The contrasting fortunes following the season-ending Abu Dhabi Grand Prix could not have been more different for Formula 1 world champion Lewis Hamilton and Mercedes teammate Valtteri Bottas.

2018 heralded another championship triumph for Mercedes, with the German manufacturer continuing its perfect record of clinching every title on offer since the start of the V6 hybrid era in 2014, while Hamilton delivered arguably his best season in F1 to date to seal his fifth drivers’ crown.

On the other side of the Mercedes garage, Bottas left the Yas Marina paddock cutting a figure devoid of confidence and one both physically and mentally drained. Mercedes team boss Toto Wolff later revealed the Finn had told him he wanted to “disappear” over the winter following a frustrating and ultimately disappointing campaign.

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Reflecting on his second season with Mercedes - a winless year initially plagued by bad luck and later hampered by Hamilton’s charge to the title - Bottas claimed it had been his “worst season” in F1 so far. He ended 2018 with a low-key run of four consecutive fifth place finishes, capped off by a woeful final race that he finished 50 seconds adrift of race-winner Hamilton despite the duo sharing the front-row.

“Overall the race sums up the season quite well - [it] started off quite well and then everything turns to shit,” Bottas admitted directly after the race.

“I think there’s been quite a few good races, but things just haven’t gone my way. I would say that, in general, I’ve been unlucky this year, but there’s more than that.

“I know for a fact that I’ve performed better compared to last year. That’s the only thing that matters after a season like this.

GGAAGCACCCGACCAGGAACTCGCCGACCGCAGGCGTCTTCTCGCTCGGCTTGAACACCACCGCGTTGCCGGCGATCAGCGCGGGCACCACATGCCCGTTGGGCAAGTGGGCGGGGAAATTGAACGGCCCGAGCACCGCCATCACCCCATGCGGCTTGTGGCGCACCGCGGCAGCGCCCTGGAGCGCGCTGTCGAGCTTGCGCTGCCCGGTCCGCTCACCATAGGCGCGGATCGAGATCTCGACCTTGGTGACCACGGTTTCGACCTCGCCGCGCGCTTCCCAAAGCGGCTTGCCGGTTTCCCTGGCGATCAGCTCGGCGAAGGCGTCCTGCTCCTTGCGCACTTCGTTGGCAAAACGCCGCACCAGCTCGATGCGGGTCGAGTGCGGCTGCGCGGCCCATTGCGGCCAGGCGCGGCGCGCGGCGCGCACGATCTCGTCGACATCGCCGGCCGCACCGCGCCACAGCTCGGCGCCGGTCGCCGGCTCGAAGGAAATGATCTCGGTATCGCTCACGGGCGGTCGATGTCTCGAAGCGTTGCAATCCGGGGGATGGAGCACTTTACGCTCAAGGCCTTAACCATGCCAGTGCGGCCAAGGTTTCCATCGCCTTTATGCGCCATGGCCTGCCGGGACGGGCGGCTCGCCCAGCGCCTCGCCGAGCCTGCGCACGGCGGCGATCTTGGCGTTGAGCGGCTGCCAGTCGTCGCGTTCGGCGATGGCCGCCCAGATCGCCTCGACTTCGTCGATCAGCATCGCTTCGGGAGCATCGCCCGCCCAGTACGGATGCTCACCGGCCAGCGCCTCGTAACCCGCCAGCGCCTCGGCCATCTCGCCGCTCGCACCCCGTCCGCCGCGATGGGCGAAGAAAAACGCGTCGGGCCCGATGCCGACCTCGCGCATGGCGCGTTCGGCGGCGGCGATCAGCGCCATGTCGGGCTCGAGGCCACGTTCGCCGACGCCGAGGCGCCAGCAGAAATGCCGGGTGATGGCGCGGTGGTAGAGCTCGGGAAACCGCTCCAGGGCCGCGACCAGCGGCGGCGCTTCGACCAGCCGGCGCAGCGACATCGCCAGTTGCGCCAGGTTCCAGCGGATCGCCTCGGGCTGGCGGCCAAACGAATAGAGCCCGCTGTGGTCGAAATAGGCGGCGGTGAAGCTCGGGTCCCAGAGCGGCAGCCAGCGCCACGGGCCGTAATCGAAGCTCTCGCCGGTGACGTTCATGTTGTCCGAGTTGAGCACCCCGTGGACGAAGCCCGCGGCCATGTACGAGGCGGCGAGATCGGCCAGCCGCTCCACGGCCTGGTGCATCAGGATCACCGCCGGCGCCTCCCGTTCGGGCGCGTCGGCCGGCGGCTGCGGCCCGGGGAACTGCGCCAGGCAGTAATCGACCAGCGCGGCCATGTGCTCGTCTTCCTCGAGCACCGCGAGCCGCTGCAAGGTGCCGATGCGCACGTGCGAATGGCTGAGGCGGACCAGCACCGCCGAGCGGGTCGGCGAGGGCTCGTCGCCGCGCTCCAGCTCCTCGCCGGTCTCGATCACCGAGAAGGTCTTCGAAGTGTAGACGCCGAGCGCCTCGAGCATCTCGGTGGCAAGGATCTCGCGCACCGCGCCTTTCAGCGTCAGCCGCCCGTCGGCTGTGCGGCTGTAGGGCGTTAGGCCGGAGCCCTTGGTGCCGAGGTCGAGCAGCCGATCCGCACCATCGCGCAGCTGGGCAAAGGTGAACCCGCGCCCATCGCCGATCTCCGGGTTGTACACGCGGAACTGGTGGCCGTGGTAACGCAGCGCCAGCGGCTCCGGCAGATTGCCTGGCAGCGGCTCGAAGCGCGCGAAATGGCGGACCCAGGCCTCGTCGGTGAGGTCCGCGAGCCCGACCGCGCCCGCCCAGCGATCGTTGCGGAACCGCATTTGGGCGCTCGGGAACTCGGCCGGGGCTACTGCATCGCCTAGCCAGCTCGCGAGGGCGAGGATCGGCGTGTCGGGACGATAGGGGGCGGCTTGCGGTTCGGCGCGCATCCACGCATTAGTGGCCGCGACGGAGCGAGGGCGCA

“You just have to learn and try to forget, but this is definitely a season that will make me a tougher person and driver for the future.”

Where did it all go wrong?

Bottas’ season did not get off to the best of starts when he crashed during Australian Grand Prix qualifying, but he recovered to finish in the points before narrowly being beaten by Sebastian Vettel in Bahrain.

China was a race Bottas should have won. Starting third on the grid, Bottas turned in a strong drive and found himself in the lead of the race after jumping both Ferraris in the pitstops, only for a badly-timed Safety Car to ruin his chances.

A strategy gamble from Red Bull to pit under the Safety Car proved a masterstroke, as Daniel Ricciardo charged through the pack and passed Bottas en route to victory. Nevertheless, Bottas left Shanghai just 14 points behind early championship leader Vettel.

Bottas was again the quicker of the two Mercedes drivers for much of the weekend in Baku, and looked set to score the team’s first win of the season after a Safety Car period for a collision between the Red Bull duo changed the complexion of the race and, on this occasion, worked in his favour.

He led until two laps to go, when, in a cruel twist of fate, Bottas suffered a dramatic tyre failure and was forced to retire. Victory would have seen him leapfrog Vettel into the lead of the standings - instead he slipped to fourth, 30 points behind Hamilton, who inherited the win. Had his tyre not deflated after hitting a piece of debris along the main straight, things could have looked very different in the title race.

The Azerbaijan Grand Prix marked the beginning of the end of Bottas’ title hopes, who quickly faded out of championship contention and never really recovered from the blow.

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“He was really good until Baku,” Wolff noted. “I think he would have won the race there without the puncture and he would have been in the lead of the championship.

“After a long conservation, I believe that when you have no shot anymore of the championship, and you know you need to give up, it kind of damages you mentally.